This is the final portion of the spoken presentation that I gave about three weeks ago for the Oregon Master Naturalist Program at Silver Falls State Park, east of Salem, Oregon. There was another planned portion, on non-tectonic geologic hazards- I had intended to focus mainly on mass movement, with some mentions of flooding, though I don't have any good photos or images of the latter. However, due to some issues with logistics, time became an issue, and we dropped that segment. I will cover it in much the same way as with this and the previous four segments. I should also do a quick and dirty summary of Bob Lillie's portion, on plate tectonics and the tectonic setting of the Willamette Valley. In addition, I had about 30 rock samples to illustrate typical kinds of geologic material one might find in and around our area. I don't have photos, yet, but I may get up the gumption to take some shots, and I've kept the sheets I placed the samples upon, with names and notes for each, so it shouldn't be too much trouble to transcribe those.
We had anticipated walking down the path to North Falls, which definitely has the most diverse and interesting geology in the park, but the smallish parking area there was almost completely full. While we had anticipated problems with everyone driving, and had arranged ahead of time for participants to pool into a minimum number of cars, we still had about 7 vehicles, and when we arrived, there was one parking spot available. So we regrouped at a nearby parking area with an overlook, and decided to bag North Falls. Parking at South Falls is much more extensive, so we headed there. We had planned on visiting the CCC building, with its marvelous fossils anyway, and while the geology exposed at South Falls isn't as in-your-face, we figured it would suffice... and it turned out better than we'd planned, for reasons I'll get to presently.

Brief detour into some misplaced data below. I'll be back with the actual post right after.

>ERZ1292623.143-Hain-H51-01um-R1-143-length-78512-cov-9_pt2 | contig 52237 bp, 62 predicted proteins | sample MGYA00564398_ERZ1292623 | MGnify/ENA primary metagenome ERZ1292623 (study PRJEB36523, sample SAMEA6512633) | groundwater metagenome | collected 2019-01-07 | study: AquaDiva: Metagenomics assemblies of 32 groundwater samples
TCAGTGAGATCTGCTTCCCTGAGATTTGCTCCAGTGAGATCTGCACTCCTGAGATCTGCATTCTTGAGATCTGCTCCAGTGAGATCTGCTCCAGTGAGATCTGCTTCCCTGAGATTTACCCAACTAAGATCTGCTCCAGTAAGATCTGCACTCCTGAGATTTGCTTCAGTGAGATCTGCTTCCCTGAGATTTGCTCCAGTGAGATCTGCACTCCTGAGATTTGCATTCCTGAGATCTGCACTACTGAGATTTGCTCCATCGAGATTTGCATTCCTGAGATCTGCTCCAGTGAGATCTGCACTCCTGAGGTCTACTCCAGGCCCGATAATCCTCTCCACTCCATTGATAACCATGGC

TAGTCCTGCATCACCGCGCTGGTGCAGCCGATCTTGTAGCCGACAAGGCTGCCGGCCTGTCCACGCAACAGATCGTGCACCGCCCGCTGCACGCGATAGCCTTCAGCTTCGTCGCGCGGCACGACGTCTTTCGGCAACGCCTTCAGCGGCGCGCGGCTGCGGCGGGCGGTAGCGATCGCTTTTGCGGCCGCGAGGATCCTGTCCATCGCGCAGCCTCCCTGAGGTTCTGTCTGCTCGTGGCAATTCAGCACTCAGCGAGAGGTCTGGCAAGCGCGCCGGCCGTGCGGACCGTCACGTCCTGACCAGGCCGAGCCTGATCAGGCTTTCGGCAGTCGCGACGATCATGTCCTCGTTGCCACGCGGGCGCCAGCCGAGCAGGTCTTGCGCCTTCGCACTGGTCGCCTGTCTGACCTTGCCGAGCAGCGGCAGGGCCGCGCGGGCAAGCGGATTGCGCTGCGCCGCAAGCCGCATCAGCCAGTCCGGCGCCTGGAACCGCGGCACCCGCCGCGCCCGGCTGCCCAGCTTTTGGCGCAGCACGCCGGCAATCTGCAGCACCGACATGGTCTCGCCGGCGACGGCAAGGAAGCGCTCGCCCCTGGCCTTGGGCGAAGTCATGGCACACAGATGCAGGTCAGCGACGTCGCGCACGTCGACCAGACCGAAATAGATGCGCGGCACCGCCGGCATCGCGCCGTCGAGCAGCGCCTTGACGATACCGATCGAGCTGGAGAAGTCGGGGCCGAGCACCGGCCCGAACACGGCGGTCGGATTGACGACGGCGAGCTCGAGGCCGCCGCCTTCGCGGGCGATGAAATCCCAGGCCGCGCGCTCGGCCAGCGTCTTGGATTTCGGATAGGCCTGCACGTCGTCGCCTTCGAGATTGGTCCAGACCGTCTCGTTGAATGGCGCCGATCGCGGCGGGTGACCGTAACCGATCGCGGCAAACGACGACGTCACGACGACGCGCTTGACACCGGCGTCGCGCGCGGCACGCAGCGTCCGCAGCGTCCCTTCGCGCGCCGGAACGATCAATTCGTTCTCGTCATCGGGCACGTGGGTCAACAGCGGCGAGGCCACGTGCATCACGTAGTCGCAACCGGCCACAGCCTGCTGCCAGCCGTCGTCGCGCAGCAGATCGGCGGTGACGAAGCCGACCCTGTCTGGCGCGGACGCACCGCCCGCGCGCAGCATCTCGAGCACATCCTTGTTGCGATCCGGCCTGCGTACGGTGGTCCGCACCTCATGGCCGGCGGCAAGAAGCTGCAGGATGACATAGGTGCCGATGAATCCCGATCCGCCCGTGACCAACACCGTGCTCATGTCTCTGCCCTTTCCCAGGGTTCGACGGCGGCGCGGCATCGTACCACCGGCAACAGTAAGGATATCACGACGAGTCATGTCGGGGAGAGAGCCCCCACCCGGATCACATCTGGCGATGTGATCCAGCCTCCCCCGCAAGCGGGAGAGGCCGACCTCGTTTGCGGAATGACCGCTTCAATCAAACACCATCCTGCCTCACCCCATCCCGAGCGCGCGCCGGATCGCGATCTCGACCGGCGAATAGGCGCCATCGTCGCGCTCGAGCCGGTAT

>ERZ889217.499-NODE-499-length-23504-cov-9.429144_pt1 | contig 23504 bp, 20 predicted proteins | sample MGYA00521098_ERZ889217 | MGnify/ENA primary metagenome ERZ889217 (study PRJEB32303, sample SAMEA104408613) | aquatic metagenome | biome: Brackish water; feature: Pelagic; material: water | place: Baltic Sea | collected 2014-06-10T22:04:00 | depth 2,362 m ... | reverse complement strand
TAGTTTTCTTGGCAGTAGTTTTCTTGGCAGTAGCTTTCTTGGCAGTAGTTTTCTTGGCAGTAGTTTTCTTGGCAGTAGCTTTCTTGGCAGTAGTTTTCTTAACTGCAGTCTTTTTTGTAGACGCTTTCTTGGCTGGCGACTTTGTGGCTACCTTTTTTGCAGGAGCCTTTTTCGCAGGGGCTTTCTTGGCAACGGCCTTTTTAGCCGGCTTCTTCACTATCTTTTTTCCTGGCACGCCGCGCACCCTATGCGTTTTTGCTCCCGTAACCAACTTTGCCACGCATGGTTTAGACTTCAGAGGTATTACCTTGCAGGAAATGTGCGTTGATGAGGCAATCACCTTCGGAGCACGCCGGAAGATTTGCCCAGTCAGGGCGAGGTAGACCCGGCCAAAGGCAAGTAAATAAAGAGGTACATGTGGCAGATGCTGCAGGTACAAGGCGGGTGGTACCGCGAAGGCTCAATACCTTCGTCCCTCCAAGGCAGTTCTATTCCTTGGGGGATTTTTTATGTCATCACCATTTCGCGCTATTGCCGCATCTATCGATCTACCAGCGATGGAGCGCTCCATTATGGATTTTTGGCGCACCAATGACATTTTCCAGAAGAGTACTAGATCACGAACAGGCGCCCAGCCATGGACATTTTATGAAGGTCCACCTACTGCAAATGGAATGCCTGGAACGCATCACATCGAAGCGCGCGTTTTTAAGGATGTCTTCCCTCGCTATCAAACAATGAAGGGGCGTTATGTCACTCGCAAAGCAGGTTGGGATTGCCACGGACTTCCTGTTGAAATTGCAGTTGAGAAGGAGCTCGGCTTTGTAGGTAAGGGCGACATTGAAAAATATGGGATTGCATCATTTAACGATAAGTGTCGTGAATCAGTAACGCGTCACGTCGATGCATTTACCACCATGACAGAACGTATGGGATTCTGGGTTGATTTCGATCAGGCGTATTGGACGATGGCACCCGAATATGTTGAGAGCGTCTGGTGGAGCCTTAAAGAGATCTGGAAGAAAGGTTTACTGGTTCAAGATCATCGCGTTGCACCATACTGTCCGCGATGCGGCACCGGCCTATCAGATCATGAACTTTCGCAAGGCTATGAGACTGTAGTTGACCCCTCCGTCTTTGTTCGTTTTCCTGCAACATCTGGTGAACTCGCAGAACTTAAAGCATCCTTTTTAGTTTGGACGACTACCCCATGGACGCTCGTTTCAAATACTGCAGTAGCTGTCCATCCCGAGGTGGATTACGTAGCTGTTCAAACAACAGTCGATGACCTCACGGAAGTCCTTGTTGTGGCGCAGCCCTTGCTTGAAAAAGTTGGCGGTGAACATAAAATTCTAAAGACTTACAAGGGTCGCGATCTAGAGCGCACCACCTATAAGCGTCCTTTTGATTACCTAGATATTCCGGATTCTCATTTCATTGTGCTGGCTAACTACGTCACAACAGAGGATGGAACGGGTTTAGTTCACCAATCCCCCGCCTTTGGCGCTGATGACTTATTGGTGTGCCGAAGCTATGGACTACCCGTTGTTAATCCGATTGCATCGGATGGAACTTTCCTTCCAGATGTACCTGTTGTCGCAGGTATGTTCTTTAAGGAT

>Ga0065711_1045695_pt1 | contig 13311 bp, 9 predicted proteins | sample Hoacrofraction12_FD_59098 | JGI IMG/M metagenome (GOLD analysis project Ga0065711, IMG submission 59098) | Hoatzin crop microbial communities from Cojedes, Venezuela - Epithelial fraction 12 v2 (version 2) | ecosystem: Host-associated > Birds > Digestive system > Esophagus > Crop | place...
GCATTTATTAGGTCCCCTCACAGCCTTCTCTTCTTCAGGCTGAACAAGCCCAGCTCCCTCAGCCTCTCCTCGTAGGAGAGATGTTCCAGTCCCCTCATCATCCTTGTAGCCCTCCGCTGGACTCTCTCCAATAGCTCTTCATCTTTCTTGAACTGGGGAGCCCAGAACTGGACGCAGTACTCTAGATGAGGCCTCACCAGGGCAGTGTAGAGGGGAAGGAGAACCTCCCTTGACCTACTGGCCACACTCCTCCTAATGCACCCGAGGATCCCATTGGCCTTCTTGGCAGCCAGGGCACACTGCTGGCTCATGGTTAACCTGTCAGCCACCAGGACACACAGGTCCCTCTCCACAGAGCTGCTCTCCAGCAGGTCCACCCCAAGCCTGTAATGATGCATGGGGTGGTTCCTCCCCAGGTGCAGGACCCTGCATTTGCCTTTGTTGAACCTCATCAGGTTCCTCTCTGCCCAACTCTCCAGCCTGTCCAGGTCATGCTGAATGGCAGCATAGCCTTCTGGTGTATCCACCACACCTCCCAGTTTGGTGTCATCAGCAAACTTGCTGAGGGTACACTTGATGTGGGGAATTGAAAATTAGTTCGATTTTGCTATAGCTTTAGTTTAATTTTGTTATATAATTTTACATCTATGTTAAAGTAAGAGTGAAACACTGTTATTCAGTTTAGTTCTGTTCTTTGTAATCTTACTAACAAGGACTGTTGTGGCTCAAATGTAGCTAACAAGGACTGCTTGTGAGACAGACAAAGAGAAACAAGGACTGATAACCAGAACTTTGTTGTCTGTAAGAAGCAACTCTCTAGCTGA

I'm also going to submit this as my entry for this month's Accretionary Wedge, hosted by Evelyn of Georneys, Fun Field Camp/Trip Moments, because this did indeed end up being a lot of fun.
It's Frisco Quake Day
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